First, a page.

I spent most of the last 10 years, on and off the board, pushing for a rigorous curriculum, stopping the disproportionate disciplining of African-American students, and complaining about the over-identification of special ed students (almost a quarter of our student body). But, for the most part, no matter what I proposed -- a new bus route, a paint job for the flag pole, or a curriculum -- I was mostly ignored. In order to get a pile of old lumber and rusty nails removed from the edge of a playground I had to threaten to dump it in the superintendent's driveway! For me it was one pile of rusty nails after another and life on the board seemed part barroom brawl and part waterboarding torture -- to most of my colleagues, I was a nut.

So, the existential question of school board membership is this: can you suggest improvement without appearing to criticize the current administration, the current system? The answer is no. The truism is true: everyone thinks the education system is broken -- except in their school. My district is rated 83rd out of 86 in the region, a position it has pretty consistently held since such lists have been kept, and yet one of the most common comments I hear when the subject of school failure comes up is, "We have good schools here; you just have to take advantage of them." Then, of course, the conversation turns to the "lousy parents" and the "kids who don't care."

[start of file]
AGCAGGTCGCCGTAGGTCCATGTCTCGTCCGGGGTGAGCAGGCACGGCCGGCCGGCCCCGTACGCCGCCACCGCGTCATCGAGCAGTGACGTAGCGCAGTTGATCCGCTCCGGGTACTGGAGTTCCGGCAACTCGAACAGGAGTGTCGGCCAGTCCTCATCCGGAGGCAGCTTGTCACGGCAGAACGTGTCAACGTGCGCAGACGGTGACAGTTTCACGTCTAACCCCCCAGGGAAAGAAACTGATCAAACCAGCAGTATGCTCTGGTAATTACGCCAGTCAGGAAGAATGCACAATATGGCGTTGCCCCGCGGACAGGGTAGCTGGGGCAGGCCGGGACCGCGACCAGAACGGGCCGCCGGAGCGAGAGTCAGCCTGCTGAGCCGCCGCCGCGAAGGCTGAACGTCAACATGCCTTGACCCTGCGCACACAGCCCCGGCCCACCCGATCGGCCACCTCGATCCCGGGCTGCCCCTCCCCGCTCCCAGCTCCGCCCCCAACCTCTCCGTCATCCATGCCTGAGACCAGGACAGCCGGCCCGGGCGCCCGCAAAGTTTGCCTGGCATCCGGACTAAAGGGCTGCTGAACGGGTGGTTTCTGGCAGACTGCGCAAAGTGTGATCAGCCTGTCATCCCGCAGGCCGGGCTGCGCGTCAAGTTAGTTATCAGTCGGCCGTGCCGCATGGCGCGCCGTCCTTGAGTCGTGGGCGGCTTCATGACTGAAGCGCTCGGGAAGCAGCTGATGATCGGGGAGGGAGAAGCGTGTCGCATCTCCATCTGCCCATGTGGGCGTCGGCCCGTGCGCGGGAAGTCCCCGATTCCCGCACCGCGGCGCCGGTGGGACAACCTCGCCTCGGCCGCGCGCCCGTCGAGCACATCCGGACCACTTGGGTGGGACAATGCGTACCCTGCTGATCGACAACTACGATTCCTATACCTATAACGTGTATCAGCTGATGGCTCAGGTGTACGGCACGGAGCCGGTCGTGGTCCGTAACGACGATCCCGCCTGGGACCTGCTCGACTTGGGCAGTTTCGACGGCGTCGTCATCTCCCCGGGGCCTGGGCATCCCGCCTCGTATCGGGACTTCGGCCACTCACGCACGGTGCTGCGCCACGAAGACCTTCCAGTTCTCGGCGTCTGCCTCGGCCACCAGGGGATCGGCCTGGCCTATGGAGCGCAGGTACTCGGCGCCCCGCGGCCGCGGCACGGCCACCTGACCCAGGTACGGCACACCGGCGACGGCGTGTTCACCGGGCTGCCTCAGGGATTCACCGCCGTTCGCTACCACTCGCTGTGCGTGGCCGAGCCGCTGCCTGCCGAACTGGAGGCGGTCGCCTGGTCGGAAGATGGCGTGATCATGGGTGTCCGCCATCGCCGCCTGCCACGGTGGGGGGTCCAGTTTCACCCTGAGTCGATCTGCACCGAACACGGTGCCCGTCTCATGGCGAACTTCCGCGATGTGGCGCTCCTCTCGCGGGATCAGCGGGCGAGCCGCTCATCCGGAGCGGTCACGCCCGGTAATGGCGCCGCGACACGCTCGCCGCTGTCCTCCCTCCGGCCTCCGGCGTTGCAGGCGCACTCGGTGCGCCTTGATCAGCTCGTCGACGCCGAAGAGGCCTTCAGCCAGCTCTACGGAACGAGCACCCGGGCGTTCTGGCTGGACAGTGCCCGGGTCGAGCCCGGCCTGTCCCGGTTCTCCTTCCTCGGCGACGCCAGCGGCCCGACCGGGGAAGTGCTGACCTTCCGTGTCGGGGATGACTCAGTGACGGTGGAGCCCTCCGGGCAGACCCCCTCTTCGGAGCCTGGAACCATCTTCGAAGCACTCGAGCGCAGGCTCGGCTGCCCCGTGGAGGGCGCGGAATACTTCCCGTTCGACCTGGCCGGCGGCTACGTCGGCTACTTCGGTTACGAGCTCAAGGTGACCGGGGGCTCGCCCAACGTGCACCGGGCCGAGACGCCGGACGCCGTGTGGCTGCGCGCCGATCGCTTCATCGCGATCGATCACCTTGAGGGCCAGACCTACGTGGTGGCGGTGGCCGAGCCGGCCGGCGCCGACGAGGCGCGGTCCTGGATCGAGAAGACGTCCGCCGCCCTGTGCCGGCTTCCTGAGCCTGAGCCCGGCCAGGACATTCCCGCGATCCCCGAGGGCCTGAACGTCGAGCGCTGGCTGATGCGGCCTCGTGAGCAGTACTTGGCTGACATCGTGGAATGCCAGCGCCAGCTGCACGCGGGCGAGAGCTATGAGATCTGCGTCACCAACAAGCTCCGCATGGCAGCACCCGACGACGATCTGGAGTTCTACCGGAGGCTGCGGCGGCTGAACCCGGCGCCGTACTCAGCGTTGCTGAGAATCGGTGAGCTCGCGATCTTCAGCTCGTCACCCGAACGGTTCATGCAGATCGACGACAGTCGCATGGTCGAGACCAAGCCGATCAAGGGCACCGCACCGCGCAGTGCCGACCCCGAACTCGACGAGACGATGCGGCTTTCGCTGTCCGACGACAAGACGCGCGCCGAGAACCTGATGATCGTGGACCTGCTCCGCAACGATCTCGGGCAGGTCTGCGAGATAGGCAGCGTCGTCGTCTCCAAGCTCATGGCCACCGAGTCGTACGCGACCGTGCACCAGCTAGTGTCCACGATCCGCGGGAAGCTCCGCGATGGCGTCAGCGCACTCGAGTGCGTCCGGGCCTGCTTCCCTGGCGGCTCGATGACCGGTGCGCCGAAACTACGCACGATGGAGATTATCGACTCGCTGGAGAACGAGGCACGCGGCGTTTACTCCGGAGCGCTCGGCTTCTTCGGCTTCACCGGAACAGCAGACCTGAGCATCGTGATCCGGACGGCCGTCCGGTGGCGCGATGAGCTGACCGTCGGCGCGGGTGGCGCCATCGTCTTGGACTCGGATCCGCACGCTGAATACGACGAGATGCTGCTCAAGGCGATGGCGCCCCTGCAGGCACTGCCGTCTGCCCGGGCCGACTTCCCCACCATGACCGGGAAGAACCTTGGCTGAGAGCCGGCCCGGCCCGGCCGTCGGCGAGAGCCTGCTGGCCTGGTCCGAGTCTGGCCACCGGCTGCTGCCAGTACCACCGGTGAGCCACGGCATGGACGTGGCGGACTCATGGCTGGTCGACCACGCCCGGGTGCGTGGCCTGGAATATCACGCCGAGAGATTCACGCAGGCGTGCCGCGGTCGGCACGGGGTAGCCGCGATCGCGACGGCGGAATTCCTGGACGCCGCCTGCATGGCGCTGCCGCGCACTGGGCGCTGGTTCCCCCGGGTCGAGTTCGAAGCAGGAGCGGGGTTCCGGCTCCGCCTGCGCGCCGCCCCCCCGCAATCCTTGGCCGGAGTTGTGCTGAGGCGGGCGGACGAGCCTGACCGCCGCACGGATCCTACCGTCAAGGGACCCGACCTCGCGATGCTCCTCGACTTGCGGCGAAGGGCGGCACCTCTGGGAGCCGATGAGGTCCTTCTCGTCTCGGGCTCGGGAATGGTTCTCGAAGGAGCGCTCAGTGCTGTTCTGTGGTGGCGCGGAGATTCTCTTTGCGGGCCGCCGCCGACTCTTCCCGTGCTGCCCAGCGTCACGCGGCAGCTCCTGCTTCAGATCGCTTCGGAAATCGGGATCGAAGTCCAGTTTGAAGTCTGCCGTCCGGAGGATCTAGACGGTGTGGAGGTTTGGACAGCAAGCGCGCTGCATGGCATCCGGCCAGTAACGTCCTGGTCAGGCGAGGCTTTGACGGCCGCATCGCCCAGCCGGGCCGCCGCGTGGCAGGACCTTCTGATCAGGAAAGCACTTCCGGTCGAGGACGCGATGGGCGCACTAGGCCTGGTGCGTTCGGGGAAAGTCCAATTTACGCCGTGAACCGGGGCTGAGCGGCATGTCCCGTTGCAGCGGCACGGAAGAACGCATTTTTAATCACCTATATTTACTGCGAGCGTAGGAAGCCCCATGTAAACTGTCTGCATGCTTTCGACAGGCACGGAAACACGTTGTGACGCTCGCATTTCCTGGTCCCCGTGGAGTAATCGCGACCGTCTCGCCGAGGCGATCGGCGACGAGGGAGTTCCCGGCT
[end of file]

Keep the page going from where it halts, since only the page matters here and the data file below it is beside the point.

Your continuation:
For better or worse -- mostly, if you are a reform board member, it's worse -- change comes hard. My experience is that school board members trying to improve their schools face a harsh reality about change agents. They are it. Le change, c'est moi. And it's lonely when you step out of the foxhole.

I would love to hear from fellow reform board members. Are you out there? I'd like to hear about successes as well as failures. Post your comments here or email me at

Spread the word.